THIS STORY HAS BEEN FORMATTED FOR EASY PRINTING
< Back to front page Text size +

Joyce Playground in Brighton reopens after $950k renovation project

Posted by Matt Rocheleau  August 16, 2013 05:34 PM

E-mail this article

Invalid E-mail address
Invalid E-mail address

Sending your article

joyce PG play structures.jpg

(Boston Parks and Recreation Department)

City officials recently reopened Joyce Playground in Brighton after completing nearly $1 million in renovations.

The playground along Union Street features a completely-renovated basketball court with new color coating benches, fencing, backboards, and rims, according to an announcement from the Boston Parks and Recreation Department.

The Lucy Tempesta Playlot has been refurbished and is enclosed by new fencing. The area includes a play structure for children ages two to five and another for children between five to 12 years old, officials said. There are bucket swings for toddlers and preschoolers, belt swings, freestanding spinning equipment, and spinning equipment.

At the playground’s recreational water spray, in-ground jets of varying sizes and styles have replaced concrete bollards, officials said.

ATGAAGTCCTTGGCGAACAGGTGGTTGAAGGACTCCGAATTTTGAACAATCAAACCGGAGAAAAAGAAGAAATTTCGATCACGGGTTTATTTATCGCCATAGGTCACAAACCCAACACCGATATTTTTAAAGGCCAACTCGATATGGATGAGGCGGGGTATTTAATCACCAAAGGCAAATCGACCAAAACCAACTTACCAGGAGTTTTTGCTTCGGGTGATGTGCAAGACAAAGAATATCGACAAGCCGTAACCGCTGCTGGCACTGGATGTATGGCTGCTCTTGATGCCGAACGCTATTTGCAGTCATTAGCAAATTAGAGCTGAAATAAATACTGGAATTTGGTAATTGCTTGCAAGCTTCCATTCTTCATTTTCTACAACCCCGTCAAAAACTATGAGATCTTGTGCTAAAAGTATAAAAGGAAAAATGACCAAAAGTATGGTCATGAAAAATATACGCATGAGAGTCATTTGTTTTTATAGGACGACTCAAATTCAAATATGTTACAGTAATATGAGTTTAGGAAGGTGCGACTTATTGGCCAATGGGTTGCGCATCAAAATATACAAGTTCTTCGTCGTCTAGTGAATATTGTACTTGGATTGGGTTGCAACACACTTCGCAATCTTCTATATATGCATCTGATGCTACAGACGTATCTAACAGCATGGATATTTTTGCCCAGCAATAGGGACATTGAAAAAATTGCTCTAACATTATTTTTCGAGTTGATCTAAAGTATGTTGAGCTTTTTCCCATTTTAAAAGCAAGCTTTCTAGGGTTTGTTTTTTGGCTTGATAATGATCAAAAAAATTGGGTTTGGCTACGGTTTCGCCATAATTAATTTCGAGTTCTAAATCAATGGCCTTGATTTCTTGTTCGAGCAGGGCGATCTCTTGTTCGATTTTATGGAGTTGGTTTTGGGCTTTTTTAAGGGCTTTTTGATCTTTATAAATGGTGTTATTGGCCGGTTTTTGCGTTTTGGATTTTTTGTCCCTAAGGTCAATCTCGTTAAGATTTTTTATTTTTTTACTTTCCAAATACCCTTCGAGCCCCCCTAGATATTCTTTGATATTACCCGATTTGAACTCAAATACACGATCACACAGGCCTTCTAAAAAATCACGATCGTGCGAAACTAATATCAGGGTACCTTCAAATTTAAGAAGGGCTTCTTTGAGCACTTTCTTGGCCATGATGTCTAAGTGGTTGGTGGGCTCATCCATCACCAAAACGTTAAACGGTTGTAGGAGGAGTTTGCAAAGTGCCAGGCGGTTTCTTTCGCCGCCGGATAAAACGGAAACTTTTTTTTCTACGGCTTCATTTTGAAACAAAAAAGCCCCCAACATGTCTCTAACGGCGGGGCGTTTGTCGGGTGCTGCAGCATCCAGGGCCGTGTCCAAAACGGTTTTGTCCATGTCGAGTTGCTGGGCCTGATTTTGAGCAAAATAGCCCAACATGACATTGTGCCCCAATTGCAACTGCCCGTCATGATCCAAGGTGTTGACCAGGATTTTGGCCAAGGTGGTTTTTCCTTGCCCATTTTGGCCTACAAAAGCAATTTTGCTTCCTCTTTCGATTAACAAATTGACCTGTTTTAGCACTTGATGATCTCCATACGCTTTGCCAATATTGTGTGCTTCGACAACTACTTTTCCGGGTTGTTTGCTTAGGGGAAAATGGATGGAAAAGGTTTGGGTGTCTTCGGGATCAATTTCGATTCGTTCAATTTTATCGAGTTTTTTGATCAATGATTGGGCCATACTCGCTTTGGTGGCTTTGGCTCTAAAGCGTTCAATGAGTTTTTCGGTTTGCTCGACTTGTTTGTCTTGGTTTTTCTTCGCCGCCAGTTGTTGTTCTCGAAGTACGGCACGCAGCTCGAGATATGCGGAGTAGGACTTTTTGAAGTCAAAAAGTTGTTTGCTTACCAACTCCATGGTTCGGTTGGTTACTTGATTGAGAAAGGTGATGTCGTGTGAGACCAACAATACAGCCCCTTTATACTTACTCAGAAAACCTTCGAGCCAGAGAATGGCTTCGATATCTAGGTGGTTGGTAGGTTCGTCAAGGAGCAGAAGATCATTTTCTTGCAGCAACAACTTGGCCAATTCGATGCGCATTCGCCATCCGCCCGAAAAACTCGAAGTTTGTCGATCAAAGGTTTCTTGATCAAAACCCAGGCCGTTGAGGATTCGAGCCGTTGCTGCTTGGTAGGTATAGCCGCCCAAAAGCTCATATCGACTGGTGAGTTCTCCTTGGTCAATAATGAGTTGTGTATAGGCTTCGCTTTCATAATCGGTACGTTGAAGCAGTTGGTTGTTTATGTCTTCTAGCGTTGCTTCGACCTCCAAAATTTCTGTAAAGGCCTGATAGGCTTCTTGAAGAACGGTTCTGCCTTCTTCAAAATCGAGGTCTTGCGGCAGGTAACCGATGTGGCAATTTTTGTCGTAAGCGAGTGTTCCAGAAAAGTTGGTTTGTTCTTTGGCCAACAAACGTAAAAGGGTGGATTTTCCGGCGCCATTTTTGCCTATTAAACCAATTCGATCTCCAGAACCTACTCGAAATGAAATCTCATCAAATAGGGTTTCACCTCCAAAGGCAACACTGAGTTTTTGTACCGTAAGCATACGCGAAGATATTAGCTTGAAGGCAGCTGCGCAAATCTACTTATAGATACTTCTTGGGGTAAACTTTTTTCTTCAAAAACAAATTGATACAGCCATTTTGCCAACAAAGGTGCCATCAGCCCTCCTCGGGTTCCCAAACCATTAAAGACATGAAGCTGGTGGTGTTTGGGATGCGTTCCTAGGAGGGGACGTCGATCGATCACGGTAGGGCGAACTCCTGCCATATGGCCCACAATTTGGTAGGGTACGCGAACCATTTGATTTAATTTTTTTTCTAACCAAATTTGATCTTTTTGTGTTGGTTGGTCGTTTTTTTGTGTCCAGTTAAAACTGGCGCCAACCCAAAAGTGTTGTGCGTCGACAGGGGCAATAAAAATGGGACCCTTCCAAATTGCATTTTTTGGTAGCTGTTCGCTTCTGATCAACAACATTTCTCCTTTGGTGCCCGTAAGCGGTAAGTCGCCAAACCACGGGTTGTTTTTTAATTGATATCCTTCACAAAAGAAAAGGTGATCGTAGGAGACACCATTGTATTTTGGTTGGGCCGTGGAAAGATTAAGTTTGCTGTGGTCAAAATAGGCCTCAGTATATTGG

New LED pedestrian lighting was installed along major pathways and the park features new furniture, including benches, picnic tables, trash barrels and bike racks.

Workers also planted new canopy trees, flowering trees, shrubs, and grass, officials said. A group of invasive Norway maples near Union Street was removed and replaced with a variety of native trees, including oaks, red maples, amelanchiers and white pines.

A new entry arch was installed at the Blenford Road entrance while other improvements were made to the entry on Lyne Road.

The project cost $949,200 to design and build and was funded in part by a $500,000 Parkland Acquisitions and Renovations for Communities, or PARC, grant from the state’s Energy and Environmental Affairs office, officials said.

Joyce Playground was one of 27 parks and recreational facilities across 25 municipalities in Massachusetts selected in early 2012 to share in more than $14 million in PARC grants. It was the only park in Boston to win and was received the maximum possible award.

The rest of the project’s cost was paid for through the city’s capital improvement program, officials said.

E-mail Matt Rocheleau at mjrochele@gmail.com.
--
For the latest Allston-Brighton updates:
Follow @YourAllstonBri on Twitter, here.
And connect via Facebook by clicking the "Like" button on the top right hand corner of the Allston-Brighton homepage, here.

E-mail this article

Invalid E-mail address
Invalid E-mail address

Sending your article